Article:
Expanding the Palace of Torah

Orthodoxy and Feminism

Tamar Ross

Expanding the Palace of Torah offers a broad philosophical overview of the challenges the women’s revolution poses to Orthodox Judaism, as well as Orthodox Judaism’s response to those challenges. Writing as an insider—herself an Orthodox Jew—Tamar Ross confronts the radical feminist critique of Judaism as a religion deeply entrenched in patriarchy. Surprisingly, very little work has been done in this area, beyond exploring the leeway for ad hoc solutions to practical problems as they arise on the halakhic plane. In exposing the largely male-focused thrust of the rabbinic tradition and its biblical grounding, she sees this critique as posing a potential threat to the theological heart of traditional Judaism—the belief in divine revelation. This new edition brings this acclaimed and classic text back into print with a new essay by Tamar Ross which examines new developments in feminist thought since the book was first published in 2004.

Paper: $40 | E-book: $35
ISBN-13: 9781684580514
Pages: 360 | Size: 6.125 in. x 9.25 in.
Date Published: July 30, 2021

This may be one of the most important works to date in tracking the changes in Judaism over the past 2000 years.

Jewish Book World


  • Addressing the practical and the theological challenges that feminism poses to halakah, Ross offers a brilliant study, informed not only by ancient, medieval, and modern Jewish sources, but also by postmodernism, the history of feminism, process theology, mysticism, and legal theory . . . She finds the key to change in women's increasing knowledge of halakah, whose meaning women can transform by weaving a different narrative . . . Highly recommended.

  • [Expanding the Palace of Torah is] a brave, in many ways radical and essential, attempt to deal with the problem seriously, and is a model of erudition and scholarship… Her book offers a powerful alternate theological vision that challenges some of the basic assumptions of the Orthodox Jewish world, and gives a glimpse of just how revolutionary feminism could be to Orthodoxy.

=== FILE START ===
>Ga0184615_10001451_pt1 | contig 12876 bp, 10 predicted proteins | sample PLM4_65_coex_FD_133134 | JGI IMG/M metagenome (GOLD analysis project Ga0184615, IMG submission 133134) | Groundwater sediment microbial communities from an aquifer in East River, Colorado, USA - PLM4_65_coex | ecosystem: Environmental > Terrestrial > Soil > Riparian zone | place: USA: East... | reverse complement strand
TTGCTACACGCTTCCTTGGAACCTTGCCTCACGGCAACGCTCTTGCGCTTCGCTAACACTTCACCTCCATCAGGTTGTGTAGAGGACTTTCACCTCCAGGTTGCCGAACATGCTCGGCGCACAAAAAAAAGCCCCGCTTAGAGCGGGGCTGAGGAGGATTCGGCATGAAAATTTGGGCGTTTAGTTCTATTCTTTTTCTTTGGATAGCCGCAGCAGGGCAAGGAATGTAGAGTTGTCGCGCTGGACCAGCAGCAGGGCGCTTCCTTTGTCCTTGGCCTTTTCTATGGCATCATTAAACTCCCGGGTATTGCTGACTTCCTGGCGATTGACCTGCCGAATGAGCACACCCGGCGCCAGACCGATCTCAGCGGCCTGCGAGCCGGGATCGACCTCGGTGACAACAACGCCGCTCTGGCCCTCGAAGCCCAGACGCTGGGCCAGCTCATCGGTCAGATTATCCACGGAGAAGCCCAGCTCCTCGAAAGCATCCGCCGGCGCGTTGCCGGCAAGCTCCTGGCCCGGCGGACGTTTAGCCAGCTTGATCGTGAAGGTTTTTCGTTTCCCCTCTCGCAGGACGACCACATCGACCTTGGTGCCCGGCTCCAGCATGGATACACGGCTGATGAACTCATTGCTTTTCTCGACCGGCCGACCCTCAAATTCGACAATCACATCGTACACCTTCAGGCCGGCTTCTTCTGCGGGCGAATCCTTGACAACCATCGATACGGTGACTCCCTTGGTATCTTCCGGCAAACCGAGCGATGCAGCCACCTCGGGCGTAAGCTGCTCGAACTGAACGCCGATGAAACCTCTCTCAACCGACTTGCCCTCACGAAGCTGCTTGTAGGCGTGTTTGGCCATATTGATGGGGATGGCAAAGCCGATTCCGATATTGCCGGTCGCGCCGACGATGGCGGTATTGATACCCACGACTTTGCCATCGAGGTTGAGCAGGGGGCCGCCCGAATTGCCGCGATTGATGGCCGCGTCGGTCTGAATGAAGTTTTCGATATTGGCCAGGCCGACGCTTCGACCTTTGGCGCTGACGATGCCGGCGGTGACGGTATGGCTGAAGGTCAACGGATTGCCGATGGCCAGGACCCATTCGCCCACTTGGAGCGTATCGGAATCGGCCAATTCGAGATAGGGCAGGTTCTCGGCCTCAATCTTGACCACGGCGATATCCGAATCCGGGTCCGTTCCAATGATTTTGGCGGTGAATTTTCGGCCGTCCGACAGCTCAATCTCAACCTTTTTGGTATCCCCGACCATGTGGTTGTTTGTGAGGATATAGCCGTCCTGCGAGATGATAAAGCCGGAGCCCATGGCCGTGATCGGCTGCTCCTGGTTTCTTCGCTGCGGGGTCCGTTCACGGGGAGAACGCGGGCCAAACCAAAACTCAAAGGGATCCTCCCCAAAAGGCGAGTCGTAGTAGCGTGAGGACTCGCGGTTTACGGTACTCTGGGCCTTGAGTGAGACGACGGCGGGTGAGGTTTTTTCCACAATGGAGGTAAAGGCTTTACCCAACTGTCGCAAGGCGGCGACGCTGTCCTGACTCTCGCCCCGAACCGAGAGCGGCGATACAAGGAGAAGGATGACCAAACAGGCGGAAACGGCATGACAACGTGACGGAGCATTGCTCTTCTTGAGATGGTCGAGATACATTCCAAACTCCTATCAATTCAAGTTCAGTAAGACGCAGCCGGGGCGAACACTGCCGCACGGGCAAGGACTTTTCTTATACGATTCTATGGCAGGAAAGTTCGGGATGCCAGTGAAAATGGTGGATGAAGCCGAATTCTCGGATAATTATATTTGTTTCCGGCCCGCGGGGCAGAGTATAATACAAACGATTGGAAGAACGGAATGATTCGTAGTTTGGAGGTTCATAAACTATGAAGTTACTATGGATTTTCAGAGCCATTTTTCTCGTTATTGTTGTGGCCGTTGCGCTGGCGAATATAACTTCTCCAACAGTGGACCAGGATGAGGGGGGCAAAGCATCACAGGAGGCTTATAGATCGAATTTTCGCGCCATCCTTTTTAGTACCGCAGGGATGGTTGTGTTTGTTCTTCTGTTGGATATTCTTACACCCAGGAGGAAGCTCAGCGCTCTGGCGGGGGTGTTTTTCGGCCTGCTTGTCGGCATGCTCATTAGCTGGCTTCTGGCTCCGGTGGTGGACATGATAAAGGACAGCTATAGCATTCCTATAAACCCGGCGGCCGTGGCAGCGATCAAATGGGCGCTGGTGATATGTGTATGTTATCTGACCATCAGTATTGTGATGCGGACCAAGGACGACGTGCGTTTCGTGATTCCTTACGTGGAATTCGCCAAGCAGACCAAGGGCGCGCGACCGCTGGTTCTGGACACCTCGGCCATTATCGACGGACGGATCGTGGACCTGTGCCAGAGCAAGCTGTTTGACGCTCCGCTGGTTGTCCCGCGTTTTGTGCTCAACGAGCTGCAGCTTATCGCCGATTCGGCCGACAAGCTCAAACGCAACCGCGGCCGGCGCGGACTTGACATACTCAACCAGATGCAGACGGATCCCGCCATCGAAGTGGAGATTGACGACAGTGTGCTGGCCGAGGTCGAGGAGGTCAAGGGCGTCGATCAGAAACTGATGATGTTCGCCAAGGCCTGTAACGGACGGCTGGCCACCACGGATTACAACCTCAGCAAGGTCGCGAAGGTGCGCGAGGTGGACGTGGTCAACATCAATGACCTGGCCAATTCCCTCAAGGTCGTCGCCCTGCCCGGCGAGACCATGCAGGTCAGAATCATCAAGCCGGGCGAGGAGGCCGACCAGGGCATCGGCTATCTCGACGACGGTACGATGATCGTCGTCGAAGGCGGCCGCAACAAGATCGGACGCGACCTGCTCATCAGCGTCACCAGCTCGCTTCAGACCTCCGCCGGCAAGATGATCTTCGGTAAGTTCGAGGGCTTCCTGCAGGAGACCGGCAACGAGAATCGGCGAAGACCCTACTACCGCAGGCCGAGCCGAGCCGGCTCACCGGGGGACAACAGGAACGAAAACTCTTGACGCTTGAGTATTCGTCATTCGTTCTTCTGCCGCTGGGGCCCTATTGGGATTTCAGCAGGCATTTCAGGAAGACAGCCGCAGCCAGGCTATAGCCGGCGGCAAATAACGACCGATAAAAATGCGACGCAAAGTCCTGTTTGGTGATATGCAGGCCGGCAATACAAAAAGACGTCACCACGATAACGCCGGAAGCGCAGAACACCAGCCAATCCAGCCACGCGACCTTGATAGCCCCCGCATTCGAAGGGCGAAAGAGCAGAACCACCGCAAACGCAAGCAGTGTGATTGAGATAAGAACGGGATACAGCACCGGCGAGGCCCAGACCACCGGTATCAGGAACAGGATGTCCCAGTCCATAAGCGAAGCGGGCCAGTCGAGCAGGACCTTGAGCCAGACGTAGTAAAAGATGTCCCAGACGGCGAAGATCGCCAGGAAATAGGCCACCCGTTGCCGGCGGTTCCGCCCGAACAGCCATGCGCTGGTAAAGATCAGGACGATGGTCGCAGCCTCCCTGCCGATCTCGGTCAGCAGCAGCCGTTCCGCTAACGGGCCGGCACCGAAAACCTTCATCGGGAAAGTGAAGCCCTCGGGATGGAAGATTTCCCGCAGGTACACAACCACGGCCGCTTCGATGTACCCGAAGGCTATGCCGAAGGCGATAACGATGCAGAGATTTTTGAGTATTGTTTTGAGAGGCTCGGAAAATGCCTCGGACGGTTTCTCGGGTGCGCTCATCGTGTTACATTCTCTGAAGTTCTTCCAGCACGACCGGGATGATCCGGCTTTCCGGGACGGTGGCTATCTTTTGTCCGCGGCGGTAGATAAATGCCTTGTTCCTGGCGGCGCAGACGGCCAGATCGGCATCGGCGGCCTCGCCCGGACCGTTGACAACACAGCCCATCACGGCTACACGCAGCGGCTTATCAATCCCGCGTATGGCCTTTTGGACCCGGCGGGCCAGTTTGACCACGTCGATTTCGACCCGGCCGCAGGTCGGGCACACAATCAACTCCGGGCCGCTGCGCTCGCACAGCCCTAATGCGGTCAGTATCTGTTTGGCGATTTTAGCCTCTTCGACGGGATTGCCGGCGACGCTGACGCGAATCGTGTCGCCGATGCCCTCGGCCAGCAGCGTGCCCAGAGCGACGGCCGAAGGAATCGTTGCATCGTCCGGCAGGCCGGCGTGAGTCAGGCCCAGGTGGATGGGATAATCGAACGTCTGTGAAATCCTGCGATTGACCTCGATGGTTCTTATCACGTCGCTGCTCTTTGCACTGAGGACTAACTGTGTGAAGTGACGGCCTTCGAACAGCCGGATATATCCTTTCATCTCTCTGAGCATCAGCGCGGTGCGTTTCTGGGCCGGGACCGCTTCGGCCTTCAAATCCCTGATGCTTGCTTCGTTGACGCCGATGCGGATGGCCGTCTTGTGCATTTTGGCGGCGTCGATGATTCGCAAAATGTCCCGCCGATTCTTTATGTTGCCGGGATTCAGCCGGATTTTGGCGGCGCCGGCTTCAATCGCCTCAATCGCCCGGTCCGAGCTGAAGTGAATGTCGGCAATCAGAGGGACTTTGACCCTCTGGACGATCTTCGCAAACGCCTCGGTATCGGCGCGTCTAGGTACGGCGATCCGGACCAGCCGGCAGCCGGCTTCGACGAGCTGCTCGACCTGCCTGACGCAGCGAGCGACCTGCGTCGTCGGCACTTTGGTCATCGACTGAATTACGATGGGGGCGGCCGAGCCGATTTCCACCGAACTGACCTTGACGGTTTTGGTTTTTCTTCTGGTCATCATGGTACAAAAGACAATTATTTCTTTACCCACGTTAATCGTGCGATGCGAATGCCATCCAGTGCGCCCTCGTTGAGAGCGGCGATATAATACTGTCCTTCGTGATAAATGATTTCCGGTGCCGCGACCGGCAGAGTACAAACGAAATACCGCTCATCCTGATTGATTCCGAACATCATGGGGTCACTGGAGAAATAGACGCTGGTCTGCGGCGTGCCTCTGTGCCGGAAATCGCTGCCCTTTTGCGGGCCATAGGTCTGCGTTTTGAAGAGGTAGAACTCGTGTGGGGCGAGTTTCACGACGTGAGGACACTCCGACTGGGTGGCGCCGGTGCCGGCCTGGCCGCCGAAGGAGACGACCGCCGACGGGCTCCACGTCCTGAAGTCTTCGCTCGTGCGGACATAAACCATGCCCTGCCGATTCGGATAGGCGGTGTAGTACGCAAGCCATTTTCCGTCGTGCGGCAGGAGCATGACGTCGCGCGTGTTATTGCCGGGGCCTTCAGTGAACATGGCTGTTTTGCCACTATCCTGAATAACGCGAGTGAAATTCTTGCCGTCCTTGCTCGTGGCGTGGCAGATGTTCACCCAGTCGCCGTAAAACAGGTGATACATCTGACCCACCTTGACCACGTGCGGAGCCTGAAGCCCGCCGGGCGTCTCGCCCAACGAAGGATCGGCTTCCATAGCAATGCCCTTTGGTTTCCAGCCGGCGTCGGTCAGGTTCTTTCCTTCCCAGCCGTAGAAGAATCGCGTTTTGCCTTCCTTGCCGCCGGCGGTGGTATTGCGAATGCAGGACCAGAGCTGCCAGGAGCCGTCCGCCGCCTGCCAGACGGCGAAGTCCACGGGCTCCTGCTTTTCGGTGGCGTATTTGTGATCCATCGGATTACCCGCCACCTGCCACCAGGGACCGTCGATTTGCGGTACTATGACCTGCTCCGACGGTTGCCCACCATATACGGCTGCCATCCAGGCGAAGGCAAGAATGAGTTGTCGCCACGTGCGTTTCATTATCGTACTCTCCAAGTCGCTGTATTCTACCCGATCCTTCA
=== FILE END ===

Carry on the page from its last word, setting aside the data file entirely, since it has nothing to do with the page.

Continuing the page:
• Ross' conjoining of the patriarchal past with a feminist future in the single unfolding process of divine revelation is an unprecedented, and I would suggest brilliant, move in the world of Jewish feminism... this book is ground-breaking in the field of theology (Jewish, feminist and otherwise). It is beautifully written, masterfully insightful in its analysis of earlier feminist attempts to resolve a similar set of challenges and subtly brilliant in the presentation of its own solutions. I simply cannot say enough positive things about it. It is thought-provoking and sophisticated. I have no doubt that this book will become a standard textbook for courses on Jewish feminism.

    Nashim: A Journal of Jewish Women's Studies and Gender Issues
  • In this exceptional book, Ross brings together philosophical, theological, legal, and feminist writings, presenting a many faceted critique of Jewish legal developments and an account of the latest thinking on problematic issues. Writing as a passionately engaged Orthodox Jew, her approach is a refreshing combination of the critical and the respectful, and her solutions to the problems she raises are both provocative and eloquent. Writing in a postmodernist vein, she offers a quantum leap in her complex yet trenchant perspective on the challenge posed by feminism to the concept of Revelation.

    Aviva Gottlieb Zornberg
    author of Genesis: the Beginning of Desire, winner of the National Jewish Book Award for nonfiction
  • This may be one of the most important works to date in tracking the changes in Judaism over the past 2000 years.

    Jewish Book World

About the Author

Tamar Ross

Prof. Tamar Ross is professor emerita of the Department of Jewish Philosophy at Bar Ilan University. She continues to teach at Midreshet Lindenbaum. She received her Ph.D. from Hebrew University and served as a postdoctoral fellow at the Center for Jewish Studies at Harvard. She is the author of numerous critically acclaimed articles on concepts of God, revelation, religious epistemology, philosophy of halacha, the Musar movement, and the thought of Rabbi A. I. Kook.

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